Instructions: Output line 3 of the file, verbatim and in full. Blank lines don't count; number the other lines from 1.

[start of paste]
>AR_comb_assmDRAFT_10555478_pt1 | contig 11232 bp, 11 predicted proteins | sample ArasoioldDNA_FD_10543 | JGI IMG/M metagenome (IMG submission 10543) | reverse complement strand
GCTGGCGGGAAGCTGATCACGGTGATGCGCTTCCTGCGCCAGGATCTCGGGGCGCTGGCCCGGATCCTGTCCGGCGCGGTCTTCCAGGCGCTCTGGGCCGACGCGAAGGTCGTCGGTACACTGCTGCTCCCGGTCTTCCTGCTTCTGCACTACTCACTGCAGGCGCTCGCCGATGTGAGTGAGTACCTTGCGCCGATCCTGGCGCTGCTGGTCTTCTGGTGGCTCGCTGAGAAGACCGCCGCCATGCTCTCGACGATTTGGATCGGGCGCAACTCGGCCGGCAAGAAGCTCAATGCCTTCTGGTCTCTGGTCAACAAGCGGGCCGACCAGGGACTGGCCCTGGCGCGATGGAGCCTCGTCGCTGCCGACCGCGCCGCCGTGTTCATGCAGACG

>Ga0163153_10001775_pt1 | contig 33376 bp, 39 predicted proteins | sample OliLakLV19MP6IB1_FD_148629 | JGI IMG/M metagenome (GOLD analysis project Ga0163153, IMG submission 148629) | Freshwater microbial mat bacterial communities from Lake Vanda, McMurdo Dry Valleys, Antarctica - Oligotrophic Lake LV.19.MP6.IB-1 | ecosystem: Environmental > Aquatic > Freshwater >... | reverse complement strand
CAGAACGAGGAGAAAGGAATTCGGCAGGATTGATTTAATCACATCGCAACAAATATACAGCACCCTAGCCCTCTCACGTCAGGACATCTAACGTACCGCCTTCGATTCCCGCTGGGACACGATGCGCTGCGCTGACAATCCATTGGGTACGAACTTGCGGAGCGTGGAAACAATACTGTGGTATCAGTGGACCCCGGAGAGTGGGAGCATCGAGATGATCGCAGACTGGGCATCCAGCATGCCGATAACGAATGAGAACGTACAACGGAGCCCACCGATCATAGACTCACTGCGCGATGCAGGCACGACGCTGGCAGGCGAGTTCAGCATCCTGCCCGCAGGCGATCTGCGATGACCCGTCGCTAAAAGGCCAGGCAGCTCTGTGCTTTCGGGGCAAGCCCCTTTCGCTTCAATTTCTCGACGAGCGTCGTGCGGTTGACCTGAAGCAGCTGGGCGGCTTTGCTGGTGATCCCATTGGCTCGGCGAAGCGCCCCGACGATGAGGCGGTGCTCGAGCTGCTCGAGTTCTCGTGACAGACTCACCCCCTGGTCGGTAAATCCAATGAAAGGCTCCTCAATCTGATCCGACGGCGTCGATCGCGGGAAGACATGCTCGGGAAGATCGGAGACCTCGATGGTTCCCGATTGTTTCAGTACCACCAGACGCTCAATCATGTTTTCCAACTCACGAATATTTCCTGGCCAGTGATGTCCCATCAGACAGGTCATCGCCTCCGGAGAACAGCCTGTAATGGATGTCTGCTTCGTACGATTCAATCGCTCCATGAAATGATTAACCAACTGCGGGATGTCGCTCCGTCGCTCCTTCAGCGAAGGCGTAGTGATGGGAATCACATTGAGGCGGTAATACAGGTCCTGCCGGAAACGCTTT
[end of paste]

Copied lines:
>Ga0163153_10001775_pt1 | contig 33376 bp, 39 predicted proteins | sample OliLakLV19MP6IB1_FD_148629 | JGI IMG/M metagenome (GOLD analysis project Ga0163153, IMG submission 148629) | Freshwater microbial mat bacterial communities from Lake Vanda, McMurdo Dry Valleys, Antarctica - Oligotrophic Lake LV.19.MP6.IB-1 | ecosystem: Environmental > Aquatic > Freshwater >... | reverse complement strand